Nasal Carriage of Viral Pathogens in Malaysian Swine Workers: A One Health Pilot Study
May 15, 2017 - September 30, 2017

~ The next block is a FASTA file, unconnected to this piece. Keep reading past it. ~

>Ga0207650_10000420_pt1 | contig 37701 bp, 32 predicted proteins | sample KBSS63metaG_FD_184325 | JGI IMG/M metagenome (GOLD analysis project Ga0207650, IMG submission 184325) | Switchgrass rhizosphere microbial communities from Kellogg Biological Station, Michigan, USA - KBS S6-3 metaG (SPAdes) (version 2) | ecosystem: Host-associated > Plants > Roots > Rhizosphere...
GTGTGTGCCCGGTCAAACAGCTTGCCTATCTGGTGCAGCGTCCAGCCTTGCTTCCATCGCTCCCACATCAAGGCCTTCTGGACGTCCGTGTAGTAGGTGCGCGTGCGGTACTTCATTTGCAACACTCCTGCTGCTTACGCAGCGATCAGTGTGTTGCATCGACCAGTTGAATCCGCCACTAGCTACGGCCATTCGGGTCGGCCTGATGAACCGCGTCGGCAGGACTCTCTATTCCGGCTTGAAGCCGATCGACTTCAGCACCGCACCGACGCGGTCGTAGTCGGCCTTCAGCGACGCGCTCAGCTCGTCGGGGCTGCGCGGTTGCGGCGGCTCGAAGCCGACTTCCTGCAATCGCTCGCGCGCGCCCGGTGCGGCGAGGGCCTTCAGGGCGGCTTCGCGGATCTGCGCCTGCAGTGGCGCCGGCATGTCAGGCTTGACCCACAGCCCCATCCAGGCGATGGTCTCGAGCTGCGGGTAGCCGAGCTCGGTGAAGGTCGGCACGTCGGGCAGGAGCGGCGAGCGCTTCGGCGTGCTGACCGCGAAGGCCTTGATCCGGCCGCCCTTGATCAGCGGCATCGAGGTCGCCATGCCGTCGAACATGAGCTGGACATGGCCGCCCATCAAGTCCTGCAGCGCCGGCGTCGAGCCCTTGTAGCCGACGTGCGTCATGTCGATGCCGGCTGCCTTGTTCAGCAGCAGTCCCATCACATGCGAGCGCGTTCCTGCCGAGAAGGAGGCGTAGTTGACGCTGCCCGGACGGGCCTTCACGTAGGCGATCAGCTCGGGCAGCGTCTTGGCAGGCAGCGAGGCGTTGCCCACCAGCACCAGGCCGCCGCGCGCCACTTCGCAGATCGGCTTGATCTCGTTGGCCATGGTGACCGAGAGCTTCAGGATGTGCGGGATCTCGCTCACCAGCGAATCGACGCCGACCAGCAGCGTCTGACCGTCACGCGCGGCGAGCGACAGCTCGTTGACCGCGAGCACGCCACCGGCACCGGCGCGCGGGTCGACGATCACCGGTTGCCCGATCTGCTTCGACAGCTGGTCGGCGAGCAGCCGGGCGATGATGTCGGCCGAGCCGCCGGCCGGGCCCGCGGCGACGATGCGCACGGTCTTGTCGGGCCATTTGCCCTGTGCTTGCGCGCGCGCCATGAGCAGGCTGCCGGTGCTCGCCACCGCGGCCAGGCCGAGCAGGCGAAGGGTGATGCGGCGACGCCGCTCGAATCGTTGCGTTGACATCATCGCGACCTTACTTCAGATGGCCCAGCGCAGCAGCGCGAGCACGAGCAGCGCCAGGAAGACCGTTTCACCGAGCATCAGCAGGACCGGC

An estimated 75% of emerging infections in humans are zoonotic. The large livestock operations and dense human populations of Southeast Asia are considered a hot-spot for the generation of cross-species infections, posing a serious risk of future pandemics. The objective of this study is to employ molecular laboratory analyses for evidence that swine viruses EMCV, PCV2, PRRSV, and porcine rotavirus may be aerosolized at the animal-interface and enter the nasal airways of humans working in these environments. Swine environments and open animal markets will be identified and enrolled in Sarawak to conduct surveillance for the aforementioned viruses. Swine environment facility managers will be given a brief questionnaire about the facilities biosecurity measures upon enrollment (n=15). Environmental samples including pig oral secretion, pig fecal, and bioaerosol samples (n=50 for each) will be collected as facilities permit. Finally, animal workers will be asked to permit collection of a nasal wash sample and to complete a brief survey on their individual exposure to animals, PPE use, and perceptions of zoonotic pathogens (n=100). Samples will be tested for viruses using rRT-PCR at Sibu and Kapit Hospitals. While finding molecular evidence of animal pathogens in animal workers’ nasal passageways does not prove human infection, it would add to our understanding the risk these pathogens pose to humans and provide necessary first-step evidence for future more comprehensive studies. Ultimately, evidence of novel zoonotic viruses would aid agriculture industries in controlling these pathogens in their livestock and reducing the risk of infections in humans.